It’s this way of creating music that is based on freedom, unleashed creativity and pure love and admiration for the process that has slowly been taking over the industry and has also led the young musician to rethink his work habits and how he looks at today’s music world: “When you‘re young – and I’m not saying don’t take advice from people, because I think you should absolutely take all the advice – but on my first record, I was very young and there were a lot of fingers in the pie, so to speak. Whereas this new one is a lot more like the record that I wanted to make, because I listened more to myself and what I really wanted.”
But this new, refined take on the creation of his second record did not just end its impact there, but can also be heard on one specific song that had Burrows tip his toes into the production side of things for the very first time, as he proudly states: “There’s this song called ‘Only You’ that I just wrote by myself and recorded at home when the album was already done. I liked it so much that I sent it to my manager and my label and they all wanted it to go on the record. Normally I’d take ideas like that one into a session where I’m working with someone else. But with this one, I was like, I’m just going to record it and see what people think and if people think it’s good enough for the record, then cool. It ended up being the first time I’ve ever produced a song that got released. So that was quite nice, having produced a whole track for the album.”
Next to the heart-wrenching ‘Only You’, there is one more song that holds a very special place in the singer’s heart and has slowly but surely become an absolute fan favourite, specifically thanks to its ardent meaning. “There is this track called ‘Alright’ that was built around mental health struggles and the act of encouraging people to speak up. It is like the lyrics say – “it’s alright to not be alright”. It’s okay to feel a bit down, but it’s also really important to talk about it,“, the artist explains and further dives into the touching story behind the merch that was specifically created for the stunning hit. “There was this guy called Ross who came to a lot of my gigs and was a massive music fan. We sadly lost him recently and his mum got in touch to tell me that they were going to play the song at his funeral, which was very, very hard to hear. So I thought I needed to do something with the song, and we decided to make some t-shirts with those lyrics on them, and we actually sold half of them during the first show of the tour. We gave all the profits to the mental health charity Calm to encourage people to speak up and seek help if they need it.”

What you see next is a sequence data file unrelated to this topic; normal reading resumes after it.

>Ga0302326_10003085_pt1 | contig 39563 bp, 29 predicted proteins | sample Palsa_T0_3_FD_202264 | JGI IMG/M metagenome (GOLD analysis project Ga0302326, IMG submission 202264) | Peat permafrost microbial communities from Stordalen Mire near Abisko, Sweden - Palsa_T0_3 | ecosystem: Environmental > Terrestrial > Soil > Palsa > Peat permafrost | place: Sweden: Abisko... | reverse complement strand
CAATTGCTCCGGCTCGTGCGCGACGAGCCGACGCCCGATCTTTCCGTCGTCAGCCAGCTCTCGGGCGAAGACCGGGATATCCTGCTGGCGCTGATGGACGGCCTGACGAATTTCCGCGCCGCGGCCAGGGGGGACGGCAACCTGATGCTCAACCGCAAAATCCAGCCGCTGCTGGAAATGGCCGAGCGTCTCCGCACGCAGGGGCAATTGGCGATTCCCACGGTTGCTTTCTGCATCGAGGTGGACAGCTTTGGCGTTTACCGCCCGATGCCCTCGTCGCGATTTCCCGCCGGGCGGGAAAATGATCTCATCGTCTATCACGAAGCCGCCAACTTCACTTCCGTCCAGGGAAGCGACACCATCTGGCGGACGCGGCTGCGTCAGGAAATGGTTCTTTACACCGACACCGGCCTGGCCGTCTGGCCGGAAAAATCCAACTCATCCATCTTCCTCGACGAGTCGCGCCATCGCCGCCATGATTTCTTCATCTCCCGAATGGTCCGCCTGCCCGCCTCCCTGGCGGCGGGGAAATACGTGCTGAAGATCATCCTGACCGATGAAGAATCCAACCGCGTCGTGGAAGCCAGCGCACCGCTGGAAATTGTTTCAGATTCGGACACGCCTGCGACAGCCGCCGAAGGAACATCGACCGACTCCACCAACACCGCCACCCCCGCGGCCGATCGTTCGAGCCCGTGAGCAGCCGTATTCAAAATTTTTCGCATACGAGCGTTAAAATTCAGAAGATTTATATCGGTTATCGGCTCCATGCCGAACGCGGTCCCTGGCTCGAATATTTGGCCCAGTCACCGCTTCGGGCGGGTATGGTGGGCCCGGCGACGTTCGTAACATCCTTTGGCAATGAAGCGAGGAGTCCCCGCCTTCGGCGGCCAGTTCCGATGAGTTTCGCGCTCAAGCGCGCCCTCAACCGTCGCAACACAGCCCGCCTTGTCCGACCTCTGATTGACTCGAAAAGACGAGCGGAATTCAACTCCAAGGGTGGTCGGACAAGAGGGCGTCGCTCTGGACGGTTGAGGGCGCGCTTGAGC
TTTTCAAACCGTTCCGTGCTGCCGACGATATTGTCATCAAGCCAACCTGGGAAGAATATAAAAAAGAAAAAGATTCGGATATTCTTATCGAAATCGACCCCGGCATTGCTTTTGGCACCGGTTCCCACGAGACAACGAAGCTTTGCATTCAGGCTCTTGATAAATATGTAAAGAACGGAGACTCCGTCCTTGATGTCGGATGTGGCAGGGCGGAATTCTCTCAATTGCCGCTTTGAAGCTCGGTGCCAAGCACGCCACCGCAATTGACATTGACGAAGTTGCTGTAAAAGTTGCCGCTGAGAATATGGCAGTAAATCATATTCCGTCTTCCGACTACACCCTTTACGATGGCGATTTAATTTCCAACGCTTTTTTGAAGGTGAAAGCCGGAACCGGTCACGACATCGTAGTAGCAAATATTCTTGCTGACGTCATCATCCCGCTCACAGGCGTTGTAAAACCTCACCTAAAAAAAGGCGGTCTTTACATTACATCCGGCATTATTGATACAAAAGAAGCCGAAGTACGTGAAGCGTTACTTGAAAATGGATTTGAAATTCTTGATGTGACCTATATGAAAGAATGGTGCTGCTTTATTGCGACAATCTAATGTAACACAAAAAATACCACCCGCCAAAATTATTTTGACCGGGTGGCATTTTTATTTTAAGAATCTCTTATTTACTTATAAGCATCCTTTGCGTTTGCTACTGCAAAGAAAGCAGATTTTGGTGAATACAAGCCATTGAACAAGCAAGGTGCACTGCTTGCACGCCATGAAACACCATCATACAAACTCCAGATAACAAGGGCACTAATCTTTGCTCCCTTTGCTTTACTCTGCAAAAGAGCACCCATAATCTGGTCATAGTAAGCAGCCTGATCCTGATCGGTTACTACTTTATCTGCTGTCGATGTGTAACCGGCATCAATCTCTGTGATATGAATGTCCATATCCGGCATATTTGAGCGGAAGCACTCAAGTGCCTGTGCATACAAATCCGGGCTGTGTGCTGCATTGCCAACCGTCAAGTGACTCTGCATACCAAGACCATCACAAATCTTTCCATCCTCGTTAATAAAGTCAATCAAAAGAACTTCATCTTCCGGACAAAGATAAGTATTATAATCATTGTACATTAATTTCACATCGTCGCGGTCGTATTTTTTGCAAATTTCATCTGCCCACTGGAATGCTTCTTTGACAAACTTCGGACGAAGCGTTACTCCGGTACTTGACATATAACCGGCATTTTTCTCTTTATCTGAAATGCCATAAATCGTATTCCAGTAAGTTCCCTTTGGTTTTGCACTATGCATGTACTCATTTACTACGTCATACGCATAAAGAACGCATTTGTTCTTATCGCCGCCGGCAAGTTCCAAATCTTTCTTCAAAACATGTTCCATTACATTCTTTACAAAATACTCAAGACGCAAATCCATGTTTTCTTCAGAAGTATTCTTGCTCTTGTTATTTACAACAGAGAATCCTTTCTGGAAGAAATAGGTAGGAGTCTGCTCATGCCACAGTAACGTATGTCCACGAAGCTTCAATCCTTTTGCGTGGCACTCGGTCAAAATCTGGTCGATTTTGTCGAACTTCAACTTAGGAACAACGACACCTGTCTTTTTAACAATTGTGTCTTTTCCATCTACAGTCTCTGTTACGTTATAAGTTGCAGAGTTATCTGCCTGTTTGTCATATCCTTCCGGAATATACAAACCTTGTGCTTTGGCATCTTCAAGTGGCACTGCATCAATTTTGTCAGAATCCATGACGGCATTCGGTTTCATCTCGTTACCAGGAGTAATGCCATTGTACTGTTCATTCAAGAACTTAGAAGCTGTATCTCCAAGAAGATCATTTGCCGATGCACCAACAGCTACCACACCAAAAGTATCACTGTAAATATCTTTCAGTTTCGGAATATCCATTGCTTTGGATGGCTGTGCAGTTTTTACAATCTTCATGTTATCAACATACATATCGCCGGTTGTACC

It is yet another monument for what has always pushed Burrows to the horizon and turned the talented indie-performer into a gleaming light within the music industry – he cares and is not afraid to show it. Whether that is by still buying the physical copies and Apple Music streams of albums that he enjoys the most to support fellow creatives, or by taking the time to stay behind and talk to his dedicated fans and even hang out with them in a local pub after his live shows. And no matter if he is playing for a crowd of 200 or 1500 people, he is always out to give his performance everything he has got, each and every single night. Because at the end of the day, that is why the singer has decided to be part of today’s electric industry – to create and enjoy what he brings to this world and to take his listeners with him on this crazy and unique ride that may have downs as well ups to it, but in the end always ends in the world becoming a slightly bit better.
Written by Laura Weingrill